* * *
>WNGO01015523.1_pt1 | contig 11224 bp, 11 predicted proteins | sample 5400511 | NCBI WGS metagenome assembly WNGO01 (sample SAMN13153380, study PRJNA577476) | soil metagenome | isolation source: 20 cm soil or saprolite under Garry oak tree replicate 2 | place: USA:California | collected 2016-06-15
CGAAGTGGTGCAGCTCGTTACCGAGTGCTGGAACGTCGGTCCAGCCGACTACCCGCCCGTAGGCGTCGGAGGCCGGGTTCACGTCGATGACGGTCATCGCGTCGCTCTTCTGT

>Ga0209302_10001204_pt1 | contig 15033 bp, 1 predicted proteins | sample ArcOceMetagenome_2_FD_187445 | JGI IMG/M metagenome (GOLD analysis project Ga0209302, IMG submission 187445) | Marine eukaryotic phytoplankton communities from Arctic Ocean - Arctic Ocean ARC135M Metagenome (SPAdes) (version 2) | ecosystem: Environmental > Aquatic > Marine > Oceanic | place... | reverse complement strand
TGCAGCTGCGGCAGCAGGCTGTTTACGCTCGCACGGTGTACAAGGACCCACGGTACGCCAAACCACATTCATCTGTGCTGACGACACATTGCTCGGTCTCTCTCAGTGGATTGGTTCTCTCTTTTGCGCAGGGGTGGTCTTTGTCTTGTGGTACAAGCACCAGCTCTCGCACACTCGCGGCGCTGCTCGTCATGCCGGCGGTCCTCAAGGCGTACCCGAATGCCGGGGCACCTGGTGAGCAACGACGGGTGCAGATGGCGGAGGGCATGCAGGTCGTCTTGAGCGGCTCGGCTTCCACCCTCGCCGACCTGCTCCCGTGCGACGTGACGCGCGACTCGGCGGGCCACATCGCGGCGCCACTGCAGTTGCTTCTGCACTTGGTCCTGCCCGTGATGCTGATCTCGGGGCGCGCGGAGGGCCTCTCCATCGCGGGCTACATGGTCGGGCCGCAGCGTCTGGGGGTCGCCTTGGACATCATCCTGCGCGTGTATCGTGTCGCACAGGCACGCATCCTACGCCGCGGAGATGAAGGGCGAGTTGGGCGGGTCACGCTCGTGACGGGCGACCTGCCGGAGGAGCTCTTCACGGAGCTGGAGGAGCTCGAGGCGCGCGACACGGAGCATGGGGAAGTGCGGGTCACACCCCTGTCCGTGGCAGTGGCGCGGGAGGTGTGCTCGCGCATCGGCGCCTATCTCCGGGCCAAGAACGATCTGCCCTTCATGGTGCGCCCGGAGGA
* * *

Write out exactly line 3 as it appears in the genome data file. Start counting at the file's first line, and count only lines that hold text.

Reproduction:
>Ga0209302_10001204_pt1 | contig 15033 bp, 1 predicted proteins | sample ArcOceMetagenome_2_FD_187445 | JGI IMG/M metagenome (GOLD analysis project Ga0209302, IMG submission 187445) | Marine eukaryotic phytoplankton communities from Arctic Ocean - Arctic Ocean ARC135M Metagenome (SPAdes) (version 2) | ecosystem: Environmental > Aquatic > Marine > Oceanic | place... | reverse complement strand